The losers on the day were the futures, XIDE, VCLK, DELL, and IMAX.  The futures hedge was by far the biggest loser on the day closing up 56 basis points and costing the firm about $5,300 in PNL.  As far as equities go XIDE was the outsized loser to the cost of $2,500 closing the day down 4.27% and well below the $6 level.  VCLK showed weakness today following an uncertain research statement from JMP Securities, the stock ended up closing down 3.55% at $10.60 the lows of the day.  DELL was down 1.07% on no direct news but could have gotten hit due to the HPQ news.  DELL was up in the premarket on the HPQ weakness but was quickly sold once we opened.  IMAX was down 1.29% on no direct news weaker than expected weekend ticket sales.

Overall it was another poor day of performance for the portfolio closing the day up 9 basis points while the market was up 55 basis points.  Overall we covered 31.50% of our shorts on today’s strength and which takes our net exposure up to 18.5%.

HFL Portfolio Recap: 8-6-2010

The Hedge Fund Live portfolio had a decent day Friday closing down 21 basis points outperforming the S&P 500, which closed the day down 43 basis points.  The book was performing terrific when the market was on the lows trading down 1.5% the book was down only 23 basis points but when the market rallied into the close we gave back a lot of profits in the hedge.

The top winners on the day were TPC, S&P Futures, MA, IMAX, and MEE.  TPC had a strong day closing up 9.21% following strong earnings.  The futures short was performing great but rallied about 1% at the end of the day to close down 33 basis points.  MA had a strong day closing up almost 3%.  IMAX and MEE also had strong performances closing the day up 1.25% and 5.30%, respectively.

The top losers on the day were XIDE, GOOG, JPM, FXE, and CVE.  We saw some selling in XIDE on Friday closing down 4.56% and back below 6 dollars.  Pay attention to XIDE at this level as Tontine has been unloading shares at roughly six dollars.  GOOG was sold Friday after a nice run back above 500.00.  GOOG closed the day down 1.55% right at $500.  JPM and CVE closed the day down 2% and 3.15%, respectively.  Lastly, our FXE short position took a beating with the euro rallying and the FXE closing up 75 basis points.


Dean put it simply at the end of the day and said it’s a NICE FRIDAY in AUGUST. In addition to the poor nonfarm payroll employment number coming in at negative 131,000 for July and unchanged unemployment rate of 9.5%, the quiet summer friday provided for a perfect bear move in the market. The whole day we watched sellers come in and sell off market 1.5% until 3:30 when the buy programs came in to lift the market  back up to only down .37%. Economic recovery isn’t occuring in line with the market and it’s really confusing the heck out of traders and PM’s alike. We’re running into a shortage of data to look at. The increase in volume off the number and the decrease in volitility in the market was a typical Friday move. Over and out.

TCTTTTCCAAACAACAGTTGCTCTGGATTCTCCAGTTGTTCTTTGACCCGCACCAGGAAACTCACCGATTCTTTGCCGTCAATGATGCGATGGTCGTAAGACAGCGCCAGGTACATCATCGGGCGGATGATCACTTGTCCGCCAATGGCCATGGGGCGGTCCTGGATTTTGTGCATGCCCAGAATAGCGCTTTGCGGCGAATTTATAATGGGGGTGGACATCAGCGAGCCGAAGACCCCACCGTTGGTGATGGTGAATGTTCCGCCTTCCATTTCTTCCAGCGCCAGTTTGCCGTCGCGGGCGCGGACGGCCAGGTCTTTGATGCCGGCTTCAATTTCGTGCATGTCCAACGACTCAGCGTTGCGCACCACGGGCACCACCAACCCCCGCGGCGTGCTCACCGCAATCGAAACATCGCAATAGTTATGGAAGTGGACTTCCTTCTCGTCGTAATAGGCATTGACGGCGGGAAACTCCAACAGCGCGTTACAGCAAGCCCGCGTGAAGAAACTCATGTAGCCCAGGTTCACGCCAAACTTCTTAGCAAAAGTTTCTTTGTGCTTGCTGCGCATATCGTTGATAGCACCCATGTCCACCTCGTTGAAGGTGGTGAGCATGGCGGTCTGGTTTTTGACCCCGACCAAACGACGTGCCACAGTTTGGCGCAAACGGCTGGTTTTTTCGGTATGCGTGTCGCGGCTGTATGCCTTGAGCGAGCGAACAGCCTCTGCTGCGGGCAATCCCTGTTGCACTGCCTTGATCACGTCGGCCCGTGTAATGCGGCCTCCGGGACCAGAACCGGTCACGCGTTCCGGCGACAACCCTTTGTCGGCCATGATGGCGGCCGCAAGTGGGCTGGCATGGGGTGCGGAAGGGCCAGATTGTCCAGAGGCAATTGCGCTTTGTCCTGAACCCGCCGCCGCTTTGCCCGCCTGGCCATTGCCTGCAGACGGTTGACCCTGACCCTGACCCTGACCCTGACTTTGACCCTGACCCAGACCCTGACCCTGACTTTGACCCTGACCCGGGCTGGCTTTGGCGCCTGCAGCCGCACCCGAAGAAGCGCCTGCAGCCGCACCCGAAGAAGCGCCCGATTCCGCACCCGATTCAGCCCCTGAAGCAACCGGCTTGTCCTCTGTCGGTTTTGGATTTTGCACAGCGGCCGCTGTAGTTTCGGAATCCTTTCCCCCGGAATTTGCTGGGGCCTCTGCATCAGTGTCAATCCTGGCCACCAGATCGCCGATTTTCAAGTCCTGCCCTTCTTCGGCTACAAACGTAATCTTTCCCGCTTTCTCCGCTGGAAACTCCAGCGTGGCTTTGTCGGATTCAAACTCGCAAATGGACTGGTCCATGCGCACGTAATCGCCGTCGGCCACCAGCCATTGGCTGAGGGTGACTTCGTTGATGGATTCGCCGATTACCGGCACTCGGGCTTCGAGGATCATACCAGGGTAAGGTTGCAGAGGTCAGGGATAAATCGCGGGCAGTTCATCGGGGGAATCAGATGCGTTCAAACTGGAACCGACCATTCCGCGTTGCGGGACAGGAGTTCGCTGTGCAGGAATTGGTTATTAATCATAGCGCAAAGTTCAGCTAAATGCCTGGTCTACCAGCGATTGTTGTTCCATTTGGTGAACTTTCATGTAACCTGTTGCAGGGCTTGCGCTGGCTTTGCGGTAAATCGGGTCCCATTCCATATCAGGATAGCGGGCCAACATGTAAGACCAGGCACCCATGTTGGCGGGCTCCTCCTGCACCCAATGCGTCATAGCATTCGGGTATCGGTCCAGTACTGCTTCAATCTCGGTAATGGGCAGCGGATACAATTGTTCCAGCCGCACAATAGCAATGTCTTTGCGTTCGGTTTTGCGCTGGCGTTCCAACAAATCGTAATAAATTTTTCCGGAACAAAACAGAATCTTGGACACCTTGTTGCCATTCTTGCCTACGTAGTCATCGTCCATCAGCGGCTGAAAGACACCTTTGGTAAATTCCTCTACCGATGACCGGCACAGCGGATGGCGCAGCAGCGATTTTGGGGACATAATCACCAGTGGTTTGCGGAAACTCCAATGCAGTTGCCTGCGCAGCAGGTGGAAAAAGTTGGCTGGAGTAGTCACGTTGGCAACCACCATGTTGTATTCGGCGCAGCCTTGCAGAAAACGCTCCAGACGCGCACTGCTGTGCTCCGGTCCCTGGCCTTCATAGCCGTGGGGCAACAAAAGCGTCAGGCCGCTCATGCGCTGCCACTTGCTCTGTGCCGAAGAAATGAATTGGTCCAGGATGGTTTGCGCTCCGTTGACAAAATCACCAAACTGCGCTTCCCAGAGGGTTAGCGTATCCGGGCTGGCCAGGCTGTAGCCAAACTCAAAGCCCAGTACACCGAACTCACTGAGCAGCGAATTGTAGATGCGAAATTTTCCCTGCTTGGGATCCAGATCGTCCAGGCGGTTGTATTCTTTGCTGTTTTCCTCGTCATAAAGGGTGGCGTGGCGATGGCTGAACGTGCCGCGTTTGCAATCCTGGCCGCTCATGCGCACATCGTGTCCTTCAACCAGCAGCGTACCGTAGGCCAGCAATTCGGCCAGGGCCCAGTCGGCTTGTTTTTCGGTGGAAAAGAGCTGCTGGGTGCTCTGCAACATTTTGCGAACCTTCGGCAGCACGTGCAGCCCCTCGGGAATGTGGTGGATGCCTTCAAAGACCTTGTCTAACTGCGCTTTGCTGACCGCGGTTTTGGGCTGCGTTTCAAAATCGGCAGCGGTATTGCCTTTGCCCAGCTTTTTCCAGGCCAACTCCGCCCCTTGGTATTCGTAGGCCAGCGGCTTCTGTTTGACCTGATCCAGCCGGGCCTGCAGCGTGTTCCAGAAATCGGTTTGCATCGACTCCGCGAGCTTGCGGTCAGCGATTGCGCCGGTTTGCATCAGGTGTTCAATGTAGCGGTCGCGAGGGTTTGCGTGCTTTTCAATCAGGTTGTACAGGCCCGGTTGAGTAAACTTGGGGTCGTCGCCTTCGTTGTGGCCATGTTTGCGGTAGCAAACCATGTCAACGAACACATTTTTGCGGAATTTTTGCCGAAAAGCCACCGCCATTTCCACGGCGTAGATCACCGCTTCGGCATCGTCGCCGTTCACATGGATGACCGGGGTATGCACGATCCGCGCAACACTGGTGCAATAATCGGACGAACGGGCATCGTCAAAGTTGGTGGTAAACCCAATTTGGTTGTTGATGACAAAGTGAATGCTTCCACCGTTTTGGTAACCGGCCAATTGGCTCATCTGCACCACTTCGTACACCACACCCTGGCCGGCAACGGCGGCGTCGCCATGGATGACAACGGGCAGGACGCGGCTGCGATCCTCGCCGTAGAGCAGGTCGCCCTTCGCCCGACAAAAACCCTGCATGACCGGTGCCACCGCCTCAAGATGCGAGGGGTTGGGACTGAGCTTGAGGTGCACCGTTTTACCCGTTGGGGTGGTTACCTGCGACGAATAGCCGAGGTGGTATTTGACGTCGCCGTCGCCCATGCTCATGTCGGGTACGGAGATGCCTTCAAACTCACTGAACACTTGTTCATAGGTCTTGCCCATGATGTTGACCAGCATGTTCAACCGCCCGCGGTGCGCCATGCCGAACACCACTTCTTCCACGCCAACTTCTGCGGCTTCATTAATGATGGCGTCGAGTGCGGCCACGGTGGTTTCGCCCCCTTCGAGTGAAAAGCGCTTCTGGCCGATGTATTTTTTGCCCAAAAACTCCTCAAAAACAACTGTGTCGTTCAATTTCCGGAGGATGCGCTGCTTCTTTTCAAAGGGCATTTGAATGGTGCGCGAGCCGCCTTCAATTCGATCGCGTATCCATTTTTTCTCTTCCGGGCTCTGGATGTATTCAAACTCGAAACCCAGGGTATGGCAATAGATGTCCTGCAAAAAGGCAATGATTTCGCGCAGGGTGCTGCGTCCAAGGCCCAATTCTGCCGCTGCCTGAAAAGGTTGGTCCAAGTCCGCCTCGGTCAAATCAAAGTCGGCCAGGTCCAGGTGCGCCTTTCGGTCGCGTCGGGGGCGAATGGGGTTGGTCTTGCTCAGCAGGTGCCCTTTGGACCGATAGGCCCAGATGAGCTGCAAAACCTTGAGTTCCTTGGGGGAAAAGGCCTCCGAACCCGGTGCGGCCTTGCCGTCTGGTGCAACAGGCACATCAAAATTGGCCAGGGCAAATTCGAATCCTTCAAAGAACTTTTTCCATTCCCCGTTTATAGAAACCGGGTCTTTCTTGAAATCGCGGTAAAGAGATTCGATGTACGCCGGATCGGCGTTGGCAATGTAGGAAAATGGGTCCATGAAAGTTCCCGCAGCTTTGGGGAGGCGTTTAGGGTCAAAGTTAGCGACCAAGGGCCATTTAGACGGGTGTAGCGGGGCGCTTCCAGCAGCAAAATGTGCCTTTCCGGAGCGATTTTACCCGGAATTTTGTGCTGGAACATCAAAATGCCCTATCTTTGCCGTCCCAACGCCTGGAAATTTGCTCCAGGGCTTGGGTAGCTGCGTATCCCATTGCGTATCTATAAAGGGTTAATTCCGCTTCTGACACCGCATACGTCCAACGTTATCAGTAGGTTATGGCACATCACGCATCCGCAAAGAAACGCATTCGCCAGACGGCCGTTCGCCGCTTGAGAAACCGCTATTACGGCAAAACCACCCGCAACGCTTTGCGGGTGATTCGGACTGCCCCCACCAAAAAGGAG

July Employment Report: The Bear Paradox

There are too many straws to grasp at in this market.  The vast array of economic numbers, trends, ways to filter data to validate your thesis is nauseating.  And on the technical front, the story goes the same regarding the countless amount of indicators that exist- averages, lines, ”key” price levels.  I think we are all tired of getting whipped around and of receiving conflicting messages in the market.  What’s another poor economic number?  Today’s employment report was depressing.  The unemployment rate remained the same as the prior month’s at 9.5%.  Doesn’t seem overly negative at first.  However, it was partially due to people continuing to leave the work force.  In other words, they stopped looking for jobs during the month.  They either got lazy or gave up.  The latter, if true, would add more fear to the market.  If that is the case, then I don’t see Consumer Confidence showing legitimate gains for a while.  I still want to cling on to the “everything will work out” mentality; that is how we are brought up.  I think Mosk’s blog today was titled perfectly- sometimes it sucks to be right.  And that is how all the bears out there better feel as well.  They may be right in calling the direction of the market and health of the economy; however, we’re all living in that same exact economy that is suffering.  I guess it’s the paradox that is the bear.

Sometimes it sucks to be right

Clearly I am becoming the sage of Wall Street as I am understanding exactly how this market is trading and am way ahead of the supposed “smart” money when it comes to the economy. I know this is not typical Mark Moskowitz but self promotion seems to be the way of the finance world so I figured I would jump on the bandwagon.

But in the real world, if I am right but we lose money as a fund none of this matters. I am very negative on the economy as my readers know. Every month I get more and more proof of this as the economic numbers show that if we are in a recovery, it is the slowest recovery on record. Bill Gross of PIMCO stated that 7% unemployment is our new bottom number as opposed to 4%

The economy WILL DOUBLE DIP and the next dip could be so brutal that it will last for years. Let’s not keep fooling ourselves that we can spin these poor numbers in a positive way, fact is fact. Right now the S&P is overvalued, I don’t think the $95 earnings estimates by the analysts are even remotely possible.

This last 100 point rally is going to be another great chance to sell stocks and get short. I don’t know if we will do this as a firm, but I know the direction of my pad.

Oh, by the way Obama’s economic team is leaving in droves, hmmmm!